My mother was a home economics teacher, with emphasis on the economics. Not so much financial economics; but she shared many lessons in the economics of time. It was a necessity, she worked full time as a teacher, often had before- and after-school duties, was raising four daughters -- mostly on her own -- and running the household.
The economics of time in my mother's house was also known as making lists: chore lists; grocery lists; etc.
Making a list at the start of most days, even weekends, is how I have almost always planned my work.
I also found -- at least at one point -- if I made a meal list or a menu -- I spent less money on food, ate better and lost weight.
I say I found this at one point, because I became distracted by something or other and stopped doing it after a couple of months.
So, one of my New Year's resolutions is to return to that mode of operation: making menus and using them.
If you'd like to give it a try, here are some hints, plus menus and recipes.
Unlike most "new" eating plans, with this you don't have to restock your shelves from scratch. Start by seeing what is already in your cupboards, refrigerator, freezer and pantry. Keep a mental check list, make an actual inventory list, or use a grocery list form most word processing programs have in the standing forms file.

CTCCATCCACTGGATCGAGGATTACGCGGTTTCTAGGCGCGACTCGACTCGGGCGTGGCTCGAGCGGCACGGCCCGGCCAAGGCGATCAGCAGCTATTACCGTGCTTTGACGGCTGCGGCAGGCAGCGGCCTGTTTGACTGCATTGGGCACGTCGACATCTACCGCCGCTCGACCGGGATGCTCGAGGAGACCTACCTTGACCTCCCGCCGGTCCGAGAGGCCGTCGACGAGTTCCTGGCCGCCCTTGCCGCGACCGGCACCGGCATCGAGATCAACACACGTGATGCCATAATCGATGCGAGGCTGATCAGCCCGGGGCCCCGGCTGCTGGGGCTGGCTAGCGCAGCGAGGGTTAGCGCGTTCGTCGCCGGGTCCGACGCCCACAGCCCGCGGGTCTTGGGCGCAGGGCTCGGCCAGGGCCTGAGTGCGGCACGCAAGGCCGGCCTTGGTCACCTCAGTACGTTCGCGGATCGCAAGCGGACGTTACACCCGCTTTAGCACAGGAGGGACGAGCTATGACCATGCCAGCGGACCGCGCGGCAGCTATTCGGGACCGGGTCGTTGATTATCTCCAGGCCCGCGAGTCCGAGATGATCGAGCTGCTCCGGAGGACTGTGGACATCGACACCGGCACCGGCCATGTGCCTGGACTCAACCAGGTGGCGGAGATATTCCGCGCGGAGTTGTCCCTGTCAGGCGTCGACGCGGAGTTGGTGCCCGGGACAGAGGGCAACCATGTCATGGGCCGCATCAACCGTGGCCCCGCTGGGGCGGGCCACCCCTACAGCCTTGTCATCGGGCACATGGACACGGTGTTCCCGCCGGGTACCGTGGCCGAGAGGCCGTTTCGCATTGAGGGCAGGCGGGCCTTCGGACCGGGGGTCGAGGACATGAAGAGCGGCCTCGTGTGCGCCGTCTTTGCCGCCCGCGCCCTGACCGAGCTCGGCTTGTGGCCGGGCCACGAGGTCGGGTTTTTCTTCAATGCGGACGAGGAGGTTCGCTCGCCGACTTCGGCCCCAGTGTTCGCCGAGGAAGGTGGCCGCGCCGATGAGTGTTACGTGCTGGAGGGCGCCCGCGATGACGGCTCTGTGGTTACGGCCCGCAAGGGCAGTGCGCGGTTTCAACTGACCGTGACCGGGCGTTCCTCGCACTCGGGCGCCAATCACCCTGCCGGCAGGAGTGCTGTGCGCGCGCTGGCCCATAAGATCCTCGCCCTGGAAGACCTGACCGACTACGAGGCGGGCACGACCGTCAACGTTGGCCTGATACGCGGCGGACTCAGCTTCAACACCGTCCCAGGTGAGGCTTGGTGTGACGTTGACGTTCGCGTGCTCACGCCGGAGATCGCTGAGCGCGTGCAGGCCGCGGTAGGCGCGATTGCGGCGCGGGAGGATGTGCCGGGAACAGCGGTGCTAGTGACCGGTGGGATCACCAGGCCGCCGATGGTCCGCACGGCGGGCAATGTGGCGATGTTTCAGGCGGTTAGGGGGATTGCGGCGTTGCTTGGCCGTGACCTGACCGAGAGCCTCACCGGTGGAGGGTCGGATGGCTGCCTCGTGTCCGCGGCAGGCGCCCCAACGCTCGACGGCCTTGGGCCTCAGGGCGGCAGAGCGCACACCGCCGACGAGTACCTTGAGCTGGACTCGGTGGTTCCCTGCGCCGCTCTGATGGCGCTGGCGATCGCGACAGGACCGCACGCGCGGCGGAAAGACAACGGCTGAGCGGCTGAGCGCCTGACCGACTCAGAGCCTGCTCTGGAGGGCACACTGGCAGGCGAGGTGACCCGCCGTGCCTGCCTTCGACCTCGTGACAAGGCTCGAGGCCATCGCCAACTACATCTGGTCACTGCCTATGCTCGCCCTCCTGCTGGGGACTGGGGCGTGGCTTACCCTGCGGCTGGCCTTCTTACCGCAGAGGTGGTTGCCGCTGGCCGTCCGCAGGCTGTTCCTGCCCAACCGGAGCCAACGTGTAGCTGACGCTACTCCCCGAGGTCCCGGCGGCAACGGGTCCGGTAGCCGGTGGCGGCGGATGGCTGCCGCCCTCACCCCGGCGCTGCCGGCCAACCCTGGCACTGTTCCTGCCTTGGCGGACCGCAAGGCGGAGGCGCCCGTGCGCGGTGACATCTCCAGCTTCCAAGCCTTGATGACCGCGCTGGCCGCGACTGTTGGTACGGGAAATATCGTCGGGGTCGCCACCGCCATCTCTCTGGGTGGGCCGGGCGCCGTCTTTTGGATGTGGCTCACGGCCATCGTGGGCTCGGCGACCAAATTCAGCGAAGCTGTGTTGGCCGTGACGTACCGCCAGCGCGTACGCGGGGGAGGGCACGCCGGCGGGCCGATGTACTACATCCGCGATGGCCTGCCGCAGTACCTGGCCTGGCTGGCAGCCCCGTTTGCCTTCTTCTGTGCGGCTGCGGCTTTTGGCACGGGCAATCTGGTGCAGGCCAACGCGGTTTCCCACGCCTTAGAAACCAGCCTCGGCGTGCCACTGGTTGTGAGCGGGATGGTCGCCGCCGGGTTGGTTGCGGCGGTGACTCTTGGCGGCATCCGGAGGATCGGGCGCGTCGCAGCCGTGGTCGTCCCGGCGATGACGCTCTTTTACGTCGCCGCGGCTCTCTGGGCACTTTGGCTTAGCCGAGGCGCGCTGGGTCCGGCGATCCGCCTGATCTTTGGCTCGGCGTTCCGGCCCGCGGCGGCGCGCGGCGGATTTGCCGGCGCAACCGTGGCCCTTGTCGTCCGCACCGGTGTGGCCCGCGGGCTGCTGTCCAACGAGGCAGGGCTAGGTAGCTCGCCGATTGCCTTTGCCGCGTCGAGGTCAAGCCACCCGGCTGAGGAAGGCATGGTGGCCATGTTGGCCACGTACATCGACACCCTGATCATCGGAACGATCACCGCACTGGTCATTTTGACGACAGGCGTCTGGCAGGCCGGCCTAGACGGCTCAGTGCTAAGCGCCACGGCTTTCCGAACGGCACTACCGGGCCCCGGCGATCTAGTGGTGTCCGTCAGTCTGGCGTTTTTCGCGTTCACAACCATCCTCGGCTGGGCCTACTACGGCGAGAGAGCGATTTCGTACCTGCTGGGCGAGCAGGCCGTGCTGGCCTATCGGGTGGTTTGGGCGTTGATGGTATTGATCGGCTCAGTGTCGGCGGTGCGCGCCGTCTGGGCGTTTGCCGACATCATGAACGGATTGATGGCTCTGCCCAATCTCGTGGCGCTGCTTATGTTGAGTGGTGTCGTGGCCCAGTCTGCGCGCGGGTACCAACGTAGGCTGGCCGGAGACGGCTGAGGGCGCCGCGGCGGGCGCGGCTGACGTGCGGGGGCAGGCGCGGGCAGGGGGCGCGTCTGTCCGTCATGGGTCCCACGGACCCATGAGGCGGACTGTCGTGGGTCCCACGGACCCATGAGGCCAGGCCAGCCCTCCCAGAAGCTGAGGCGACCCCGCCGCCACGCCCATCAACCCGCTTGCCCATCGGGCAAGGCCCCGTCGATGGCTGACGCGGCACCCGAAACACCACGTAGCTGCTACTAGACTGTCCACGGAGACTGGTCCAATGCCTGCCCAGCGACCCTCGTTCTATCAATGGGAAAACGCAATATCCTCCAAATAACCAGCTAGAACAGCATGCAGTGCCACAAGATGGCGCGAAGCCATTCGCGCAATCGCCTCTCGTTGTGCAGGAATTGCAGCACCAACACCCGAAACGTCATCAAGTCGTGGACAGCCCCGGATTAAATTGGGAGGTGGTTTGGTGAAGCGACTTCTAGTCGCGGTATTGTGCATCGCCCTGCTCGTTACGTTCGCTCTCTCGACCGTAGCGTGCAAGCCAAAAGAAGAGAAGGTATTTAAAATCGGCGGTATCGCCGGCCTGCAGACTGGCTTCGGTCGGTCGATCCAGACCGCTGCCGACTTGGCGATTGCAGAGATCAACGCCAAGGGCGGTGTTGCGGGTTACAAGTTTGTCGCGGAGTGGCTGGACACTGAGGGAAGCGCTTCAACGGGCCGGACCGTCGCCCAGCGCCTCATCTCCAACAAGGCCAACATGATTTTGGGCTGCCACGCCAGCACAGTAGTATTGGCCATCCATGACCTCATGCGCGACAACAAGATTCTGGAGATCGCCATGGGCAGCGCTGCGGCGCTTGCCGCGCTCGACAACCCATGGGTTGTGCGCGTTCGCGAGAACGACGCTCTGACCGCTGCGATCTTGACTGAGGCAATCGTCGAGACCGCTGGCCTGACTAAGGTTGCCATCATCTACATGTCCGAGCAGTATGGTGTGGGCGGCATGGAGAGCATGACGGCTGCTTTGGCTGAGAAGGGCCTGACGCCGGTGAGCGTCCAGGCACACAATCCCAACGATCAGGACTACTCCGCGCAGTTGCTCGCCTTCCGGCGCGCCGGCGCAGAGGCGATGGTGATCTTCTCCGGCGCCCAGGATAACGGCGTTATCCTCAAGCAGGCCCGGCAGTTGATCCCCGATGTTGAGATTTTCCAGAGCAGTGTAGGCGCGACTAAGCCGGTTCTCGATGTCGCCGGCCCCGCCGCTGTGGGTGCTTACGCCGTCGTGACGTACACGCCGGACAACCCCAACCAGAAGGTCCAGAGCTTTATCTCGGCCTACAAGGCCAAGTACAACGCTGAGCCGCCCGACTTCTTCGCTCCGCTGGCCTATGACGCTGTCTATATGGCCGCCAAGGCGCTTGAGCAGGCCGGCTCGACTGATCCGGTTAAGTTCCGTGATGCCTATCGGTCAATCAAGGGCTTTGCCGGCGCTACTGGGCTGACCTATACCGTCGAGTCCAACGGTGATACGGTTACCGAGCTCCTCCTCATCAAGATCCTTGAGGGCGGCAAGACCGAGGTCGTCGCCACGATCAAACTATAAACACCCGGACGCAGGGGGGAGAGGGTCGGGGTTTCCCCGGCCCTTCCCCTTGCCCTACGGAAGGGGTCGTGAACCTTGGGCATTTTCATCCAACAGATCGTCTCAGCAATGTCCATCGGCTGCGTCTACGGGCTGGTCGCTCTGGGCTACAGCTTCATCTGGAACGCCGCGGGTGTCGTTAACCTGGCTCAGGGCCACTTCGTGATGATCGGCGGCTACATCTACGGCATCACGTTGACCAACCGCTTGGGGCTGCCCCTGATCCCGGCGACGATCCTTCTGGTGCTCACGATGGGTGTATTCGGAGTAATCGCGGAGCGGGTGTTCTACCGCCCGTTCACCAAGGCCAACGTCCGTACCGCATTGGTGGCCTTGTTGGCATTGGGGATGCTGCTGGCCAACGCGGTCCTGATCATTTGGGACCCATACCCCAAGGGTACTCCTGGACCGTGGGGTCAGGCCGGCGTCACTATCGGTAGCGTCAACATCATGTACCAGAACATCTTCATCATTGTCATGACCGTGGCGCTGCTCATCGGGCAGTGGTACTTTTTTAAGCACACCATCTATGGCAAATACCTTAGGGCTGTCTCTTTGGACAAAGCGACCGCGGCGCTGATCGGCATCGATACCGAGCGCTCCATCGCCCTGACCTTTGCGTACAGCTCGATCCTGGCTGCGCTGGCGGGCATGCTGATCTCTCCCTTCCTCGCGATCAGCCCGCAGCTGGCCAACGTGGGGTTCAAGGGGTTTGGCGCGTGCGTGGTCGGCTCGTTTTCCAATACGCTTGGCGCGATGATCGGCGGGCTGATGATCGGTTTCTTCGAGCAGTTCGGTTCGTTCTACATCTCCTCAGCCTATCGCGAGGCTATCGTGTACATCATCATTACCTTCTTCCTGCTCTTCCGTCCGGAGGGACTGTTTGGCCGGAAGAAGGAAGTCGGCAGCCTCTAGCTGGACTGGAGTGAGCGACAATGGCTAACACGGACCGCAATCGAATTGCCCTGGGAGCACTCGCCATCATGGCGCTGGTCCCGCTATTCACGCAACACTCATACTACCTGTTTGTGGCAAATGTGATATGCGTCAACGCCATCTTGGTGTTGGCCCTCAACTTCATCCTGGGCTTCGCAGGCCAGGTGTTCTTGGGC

The next step is try to fit your food inventory into what experts say you're supposed to eat: this and that number of servings of the different food groups. Find a copy of the new food pyramid to become familiar with the recommended servings we are supposed to eat in a healthy diet.
With the pyramid guidelines in mind, check your inventory and favorite recipes and make use of your supplies to create a menu for a week -- or two if that is the way you prefer to do your grocery shopping.
Knowing what you have on hand and what you want to make lets you limit your grocery list to what you need, and consequently, helps save money.
Life being as busy as it is, it would probably be a good idea to include some meals that can be prepared ahead, at least in part, or those that will have leftovers than can be turned into other dishes.
That -- specifically planned use of leftovers -- is the basic premise of the "cook once, eat for a week" kitchen concepts that have become somewhat popular in recent years. I have a couple of cookbooks that are built around that premise, "Cooking for the Week -- Leisurely Weekend Cooking for Easy Weekday Meals" and "Dinner's Ready -- Turn a Single Meal into a Week of Dinners."
Now, in my freezer are boneless, skinless chicken breasts; boneless pork fillets; salmon steaks; and ground turkey.
Using the salmon and my "Cooking for the Week" book I could make the following:
- For the weekend: roast salmon with lemon-garlic couscous, crunchy snow peas, and chocolate-chocolate chip biscotti;
- For the weekdays: salmon hash one day; couscous salad with cashews, currants and snow peas another day; and finally risotto with salmon, parsley and green onions.